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1967 Jaguar Type E OTS
Historic Cars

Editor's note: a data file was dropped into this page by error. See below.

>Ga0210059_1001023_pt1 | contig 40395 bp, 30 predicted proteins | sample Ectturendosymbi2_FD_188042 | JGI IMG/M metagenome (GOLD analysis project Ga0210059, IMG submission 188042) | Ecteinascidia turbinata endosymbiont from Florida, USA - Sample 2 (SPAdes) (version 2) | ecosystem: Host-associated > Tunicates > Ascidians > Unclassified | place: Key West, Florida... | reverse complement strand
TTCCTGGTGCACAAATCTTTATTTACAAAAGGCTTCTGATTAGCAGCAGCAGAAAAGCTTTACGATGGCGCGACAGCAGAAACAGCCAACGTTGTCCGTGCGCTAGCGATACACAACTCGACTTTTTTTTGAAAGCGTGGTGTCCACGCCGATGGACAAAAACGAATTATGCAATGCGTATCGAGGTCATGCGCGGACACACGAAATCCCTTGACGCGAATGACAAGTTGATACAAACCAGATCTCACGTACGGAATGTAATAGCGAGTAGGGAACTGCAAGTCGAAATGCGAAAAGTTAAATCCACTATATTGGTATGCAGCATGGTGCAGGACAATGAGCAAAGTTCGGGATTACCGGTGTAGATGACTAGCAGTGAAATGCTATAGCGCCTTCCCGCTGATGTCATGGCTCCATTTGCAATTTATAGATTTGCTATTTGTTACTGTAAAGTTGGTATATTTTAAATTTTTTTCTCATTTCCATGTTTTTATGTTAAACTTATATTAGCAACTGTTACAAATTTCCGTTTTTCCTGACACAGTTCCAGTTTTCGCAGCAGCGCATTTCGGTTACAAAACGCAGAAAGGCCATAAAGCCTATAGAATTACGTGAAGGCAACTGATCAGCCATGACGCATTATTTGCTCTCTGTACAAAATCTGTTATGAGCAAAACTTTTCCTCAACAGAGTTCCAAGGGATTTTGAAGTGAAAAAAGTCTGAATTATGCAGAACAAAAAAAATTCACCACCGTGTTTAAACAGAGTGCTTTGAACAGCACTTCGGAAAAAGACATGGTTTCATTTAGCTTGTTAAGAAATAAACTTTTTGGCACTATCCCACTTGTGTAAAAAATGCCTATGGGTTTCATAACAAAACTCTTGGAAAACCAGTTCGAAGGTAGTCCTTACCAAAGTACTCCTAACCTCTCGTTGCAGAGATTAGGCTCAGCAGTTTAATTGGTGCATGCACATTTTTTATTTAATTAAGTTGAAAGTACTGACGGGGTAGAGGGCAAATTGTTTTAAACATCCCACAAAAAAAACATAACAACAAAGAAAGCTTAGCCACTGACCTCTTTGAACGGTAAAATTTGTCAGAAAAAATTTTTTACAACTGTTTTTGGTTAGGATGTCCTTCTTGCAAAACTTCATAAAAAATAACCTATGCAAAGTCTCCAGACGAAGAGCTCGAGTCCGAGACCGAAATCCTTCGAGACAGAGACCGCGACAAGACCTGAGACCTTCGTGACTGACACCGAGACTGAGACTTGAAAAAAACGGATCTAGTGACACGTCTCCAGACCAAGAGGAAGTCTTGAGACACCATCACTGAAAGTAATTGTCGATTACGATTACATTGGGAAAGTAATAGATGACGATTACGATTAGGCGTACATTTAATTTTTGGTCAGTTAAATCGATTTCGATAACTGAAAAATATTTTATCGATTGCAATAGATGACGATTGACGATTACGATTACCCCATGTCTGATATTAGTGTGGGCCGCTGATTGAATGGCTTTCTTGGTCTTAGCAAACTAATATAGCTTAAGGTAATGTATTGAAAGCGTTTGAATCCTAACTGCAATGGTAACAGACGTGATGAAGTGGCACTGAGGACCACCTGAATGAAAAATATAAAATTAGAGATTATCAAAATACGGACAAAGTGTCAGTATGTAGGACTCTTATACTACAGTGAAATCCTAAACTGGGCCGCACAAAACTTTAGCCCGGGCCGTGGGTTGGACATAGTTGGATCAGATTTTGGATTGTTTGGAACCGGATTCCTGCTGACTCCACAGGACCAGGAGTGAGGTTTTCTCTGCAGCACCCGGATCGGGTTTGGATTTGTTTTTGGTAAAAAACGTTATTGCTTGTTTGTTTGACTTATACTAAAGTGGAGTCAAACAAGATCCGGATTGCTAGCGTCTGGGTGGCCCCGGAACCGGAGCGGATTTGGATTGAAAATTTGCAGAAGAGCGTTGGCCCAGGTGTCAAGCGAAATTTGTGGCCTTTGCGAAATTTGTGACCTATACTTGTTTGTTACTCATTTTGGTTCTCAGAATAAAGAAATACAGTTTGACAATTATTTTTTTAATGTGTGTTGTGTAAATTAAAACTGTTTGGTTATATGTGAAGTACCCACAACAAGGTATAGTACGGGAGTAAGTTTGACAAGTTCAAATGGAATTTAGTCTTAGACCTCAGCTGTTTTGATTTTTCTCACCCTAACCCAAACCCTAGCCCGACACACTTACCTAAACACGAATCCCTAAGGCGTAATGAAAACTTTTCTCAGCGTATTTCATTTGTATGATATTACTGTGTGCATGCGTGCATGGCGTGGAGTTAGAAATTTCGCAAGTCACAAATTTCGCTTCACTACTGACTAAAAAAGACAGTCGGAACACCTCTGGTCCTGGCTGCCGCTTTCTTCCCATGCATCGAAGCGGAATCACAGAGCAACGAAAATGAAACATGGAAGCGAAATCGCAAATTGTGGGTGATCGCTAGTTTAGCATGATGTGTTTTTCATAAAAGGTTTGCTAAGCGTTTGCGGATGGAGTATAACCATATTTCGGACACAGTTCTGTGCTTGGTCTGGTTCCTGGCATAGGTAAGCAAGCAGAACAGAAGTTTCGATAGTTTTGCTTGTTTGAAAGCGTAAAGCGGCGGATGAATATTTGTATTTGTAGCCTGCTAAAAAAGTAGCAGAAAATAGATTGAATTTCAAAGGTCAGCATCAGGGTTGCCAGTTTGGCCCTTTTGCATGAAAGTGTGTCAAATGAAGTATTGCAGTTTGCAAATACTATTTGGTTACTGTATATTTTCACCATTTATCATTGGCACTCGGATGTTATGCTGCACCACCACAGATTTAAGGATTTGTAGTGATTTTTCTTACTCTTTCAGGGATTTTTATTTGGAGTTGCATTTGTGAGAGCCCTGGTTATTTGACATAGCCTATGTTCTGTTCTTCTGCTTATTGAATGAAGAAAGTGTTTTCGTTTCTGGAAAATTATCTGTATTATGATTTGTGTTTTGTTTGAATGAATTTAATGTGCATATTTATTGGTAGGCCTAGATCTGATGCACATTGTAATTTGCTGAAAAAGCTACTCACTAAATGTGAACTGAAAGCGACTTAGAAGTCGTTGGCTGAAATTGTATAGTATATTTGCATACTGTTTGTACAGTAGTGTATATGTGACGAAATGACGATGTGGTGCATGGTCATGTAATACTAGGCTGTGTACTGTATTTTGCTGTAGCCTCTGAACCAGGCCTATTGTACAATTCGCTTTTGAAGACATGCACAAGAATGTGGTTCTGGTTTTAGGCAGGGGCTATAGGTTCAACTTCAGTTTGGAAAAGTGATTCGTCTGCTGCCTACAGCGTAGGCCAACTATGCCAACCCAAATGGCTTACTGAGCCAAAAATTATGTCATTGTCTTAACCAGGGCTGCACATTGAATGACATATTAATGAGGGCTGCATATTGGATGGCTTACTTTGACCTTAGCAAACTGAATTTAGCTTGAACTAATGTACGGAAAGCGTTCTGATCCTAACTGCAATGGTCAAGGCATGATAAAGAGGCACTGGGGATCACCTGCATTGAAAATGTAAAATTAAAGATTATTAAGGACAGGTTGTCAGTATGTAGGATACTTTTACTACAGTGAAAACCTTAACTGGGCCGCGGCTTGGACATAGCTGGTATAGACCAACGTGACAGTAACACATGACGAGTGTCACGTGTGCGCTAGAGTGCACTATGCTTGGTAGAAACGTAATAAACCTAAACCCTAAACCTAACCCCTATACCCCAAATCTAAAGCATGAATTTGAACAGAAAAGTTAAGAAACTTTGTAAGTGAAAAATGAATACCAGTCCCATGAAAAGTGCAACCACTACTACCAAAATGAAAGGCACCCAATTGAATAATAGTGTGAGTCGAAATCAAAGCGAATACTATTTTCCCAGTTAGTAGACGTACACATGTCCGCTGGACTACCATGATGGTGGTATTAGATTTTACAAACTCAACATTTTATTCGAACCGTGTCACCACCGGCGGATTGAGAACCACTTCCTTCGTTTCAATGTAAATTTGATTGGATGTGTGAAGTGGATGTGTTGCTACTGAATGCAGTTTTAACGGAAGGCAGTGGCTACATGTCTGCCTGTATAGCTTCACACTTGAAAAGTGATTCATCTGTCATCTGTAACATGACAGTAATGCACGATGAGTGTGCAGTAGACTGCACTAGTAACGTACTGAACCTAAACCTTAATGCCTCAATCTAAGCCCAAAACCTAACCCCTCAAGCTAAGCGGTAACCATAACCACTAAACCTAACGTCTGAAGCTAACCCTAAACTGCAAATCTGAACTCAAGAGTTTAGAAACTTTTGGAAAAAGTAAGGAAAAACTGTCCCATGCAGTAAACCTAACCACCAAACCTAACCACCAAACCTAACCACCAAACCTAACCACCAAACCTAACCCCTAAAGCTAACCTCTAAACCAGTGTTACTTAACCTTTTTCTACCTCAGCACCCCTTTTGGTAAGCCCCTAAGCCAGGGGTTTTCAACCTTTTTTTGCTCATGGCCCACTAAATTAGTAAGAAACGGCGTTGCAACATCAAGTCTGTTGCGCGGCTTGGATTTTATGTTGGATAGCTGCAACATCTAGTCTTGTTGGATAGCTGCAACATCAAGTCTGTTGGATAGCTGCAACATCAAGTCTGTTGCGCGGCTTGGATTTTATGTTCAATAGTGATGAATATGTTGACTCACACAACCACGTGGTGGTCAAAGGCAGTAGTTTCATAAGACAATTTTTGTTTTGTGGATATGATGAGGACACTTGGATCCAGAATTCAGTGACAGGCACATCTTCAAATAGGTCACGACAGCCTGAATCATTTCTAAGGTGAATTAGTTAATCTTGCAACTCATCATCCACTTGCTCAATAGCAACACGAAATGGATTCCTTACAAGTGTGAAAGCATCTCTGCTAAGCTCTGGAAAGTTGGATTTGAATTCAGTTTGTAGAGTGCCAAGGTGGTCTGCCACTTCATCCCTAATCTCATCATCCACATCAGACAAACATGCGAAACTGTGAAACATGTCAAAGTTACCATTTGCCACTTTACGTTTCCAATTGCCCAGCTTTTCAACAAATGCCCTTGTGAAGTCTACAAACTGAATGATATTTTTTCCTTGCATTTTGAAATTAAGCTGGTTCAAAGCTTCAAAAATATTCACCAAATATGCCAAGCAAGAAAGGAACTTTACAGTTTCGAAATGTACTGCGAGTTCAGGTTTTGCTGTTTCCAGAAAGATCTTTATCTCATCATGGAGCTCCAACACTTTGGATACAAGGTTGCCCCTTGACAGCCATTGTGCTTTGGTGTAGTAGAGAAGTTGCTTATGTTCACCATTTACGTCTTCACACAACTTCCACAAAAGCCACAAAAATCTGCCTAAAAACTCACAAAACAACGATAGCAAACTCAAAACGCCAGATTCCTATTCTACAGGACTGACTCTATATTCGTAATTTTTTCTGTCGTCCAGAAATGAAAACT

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When Jaguar unveiled its Type E at the Geneva Motor Show in March 1961, it was a complete surprise. Surprise, because no one had had any prior information about the future Grand Touring of the Coventry brand, and also because the Type E line totally captivated the crowds. A William Lyons design, a sporty yet comfortable) chassis and first-class performance were the hallmarks of the new Jaguar Type E. Not to mention the unbeatable price then, since it was three times cheaper than a Ferrari and half as much as a Maserati...Since the end of the war, Jaguar has become the symbol of British Grand Touring. The entire genealogy of XK roadsters (120 to 150) has largely contributed to building this sporting image in addition to the many victories in major competitions. But at the dawn of the 1960s, despite all their qualities, the XKs could not hide their age. So, in secret, Coventry is working on the replacement. On 15 March at the Geneva Motor Show, it is the crowd of journalists in the Parc des Eaux-Vives who can admire a preview of the new Coventry star. Then, it is the great crowd at the Geneva Motor Show. The comments and reactions are ecstatic. Every time an E-Type Jaguar appears in the street, there is a crowd. One the stream of stars and personalities who hastened to take orders for the beautiful English car: Françoise Sagan, Johnny Haliday, Bernard Consten, Charles Trenet, Pierre Bardinon, Robert Hirsch, not to mention the crowned heads. But not content with having a line to cut the blow, the Jaguar E-Type could boast of having a royal chassis for the time... The design of the Jaguar Type E has often been attributed to Sir William Lyons. But as in every automobile genesis, there is a captain at the helm, and a whole team behind him working in his shadow. Malcolm Sayer, an aerodynamicist from the aeronautics industry, assumes the authorship of the pencil stroke. Dressing a very light tubular chassis, our English designer gave the Jaguar Type E an immensely long and flat bonnet which quickly contributed to the magnetism operated on the public. The opening of the bonnet is total with the complete block tilting forward and fully uncovering the mechanics. At the front, a small grille looks like a suggestive half-open mouth, leaving the door open to the most fertile imaginations. Two round headlights are under globes and recessed. The rear is Fastback style with the roof sloping down to the slim taillights. The finish on board does not suffer from criticism, quite the contrary, and a large bootmakes it possible to envisage long journeys. Isn't this precisely the primary vocation of a GT? Jaguar owes so much to the XK engine that we can't talk without recalling its history. When the Jaguar XK120 roadster was presented at Earls Court in 1948, the English motor show, the love at first sight with the public was immediate. Its name "XK 120" comes from its engine and performance. Equipped with the XK engine, this Jaguar-designed in-line six, it gave the Jaguar XK120 Roadster a top speed of... 120 miles per hour! Born in 3.4 litres with its cast iron block and an aluminum cylinder head, its distribution was done by two overhead camshafts. Not bad in 1948 ! For its Jaguar Type E, Coventry equipped it with a rebored version of the XK engine. The in-line 6 now has a displacement of 3.8 litres (87x106 mm) and retains its character of a long-stroke engine. This means more torque from the lowest revs. The power announced by the factory is 265 hp SAE at 5500 rpm and a torque of 35.9 mkg at 5500 rpm. With a top speed of 240 km/h and a 0-100 km/h time of less than 8 seconds many motorists in their 'modern' cars are surprised by the good health of the E-Types. The Jaguar Type E has been the object of the most careful attention for its chassis. Indeed, many solutions have been taken from the competition. Thus, for the new GT of Coventry the chassis engineers (Bob Knight and Norman Dewis) have imagined a cradle independent of the hull. It houses the rear suspension, brakes and differential. It is then attached to the body by V-shaped silent-blocks. This isolates the passenger compartment from any interference from suspension and/or road irregularities. For the front part, it is almost a "copy and paste" of the Type D race structure. Two superimposed triangulated levers, including the lower one which houses the front end of the longitudinal torsion arm.To slow down its sharp-clawed feline, Jaguar adopted the principle of disc brakes successfully inaugurated at the Le Mans 24 Hours in June 1953 with the Jaguar Type C. All four wheels are equipped with them and a separate dual braking system is fitted. With a contained weight of 1,220 kg, the Jaguar Type E boasts a very flattering power-to-weight ratio that allows it to claim the status of a true sports car. The handling is very modern and it is above all the ride comfort that is astonishing. It's easy to see why Jaguar would make a name for itself in the chassis business. Its line makes it a collector's item of choice, its technical solutions and its genesis still allow it to be a modern car and its engine, which seemed archaic at the time, now stands out thanks to its reliability. The Jaguar E-Type Series 1 4.2-litre Launched with a 3.8-litre six-cylinder engine, the E-Type was upgraded to a 4.2-litre unit at the London Motor Show in October 1964. It also benefited from a fully synchronized gearbox, and was produced until September 1968. The Series 2 then took over. The long-stroke 3.8-litre twin-shaft six-cylinder engine with cast-iron block was re-bored to 92 mm, giving it a displacement of 4,235 cm3. While it produces the same 265bhp, maximum torque has been increased from 38.6mkg to 42mkg, for greater flexibility. Fitted with an aluminium 'straight port' cylinder head and fed by three SU HD 8 carburettors, it enabled the E-Type to reach the magic 150-mile mark, or 240 km/h. A marvel of smoothness and power, the six-cylinder XK has a wonderful smoothness that contributes to the pleasure of driving an E-Type. Typical of a long-stroke powertrain, it's more round than responsive, and its enormous torque means it can take off at very low revs. The 4.2-litre Series 1 delivers virtually identical performance to the 3.8-litre version. Its essential contribution lies in its synchronised gearbox, which transforms the car's personality and considerably enhances driving pleasure. Interior and finish. The cabin has been slightly modified: new seats replace the bucket seats of the 3.8-litre version, while a glovebox has been placed on the centre console in the middle of the seats. As a result, the car is more comfortable and slightly less sporty than its predecessor. The all-black dashboard abandons the corked aluminium of the 3.8-litre 1 Series. Between the wild, hardcore 3.8-litre and the Americanised Series 2, the 1st Series 4.2-litre represents a perfect compromise. Its engine offers greater flexibility thanks to improved torque, and its fully synchronised gearbox makes a major contribution to driving pleasure. Combining the undiminished sportiness inherited from the 1 Series with improved comfort thanks to its new seats, it still offers the privilege, compared with the 2 Series, of preserving the magnificent original lines of the E-Type. According to Jaguar Heritage our car was delivered new to Thierry Mathews of Bridgport West, Virginia by Jaguar New York on 06 April 1967 in Opalesent Silver blue with blue interior and blue soft top, the livery it still wears today. The car was returned to England in 1977 at Notthingham, before being returned to the Americas at Orwingsburg in Pennsylvania in the hands of John S Delong in 2001. Mark Snowden imported it to the UK before selling it to Sarajit Mitra in 2012, who undertook a complete restoration of the car. The current owner acquired the car in 2014 when it was imported to France and still maintains it scrupulously: this Roadster is a real pleasure to drive. If you're looking for an everyday E-Type that has retained all its original features, you'll be hard pressed to find a better example than this.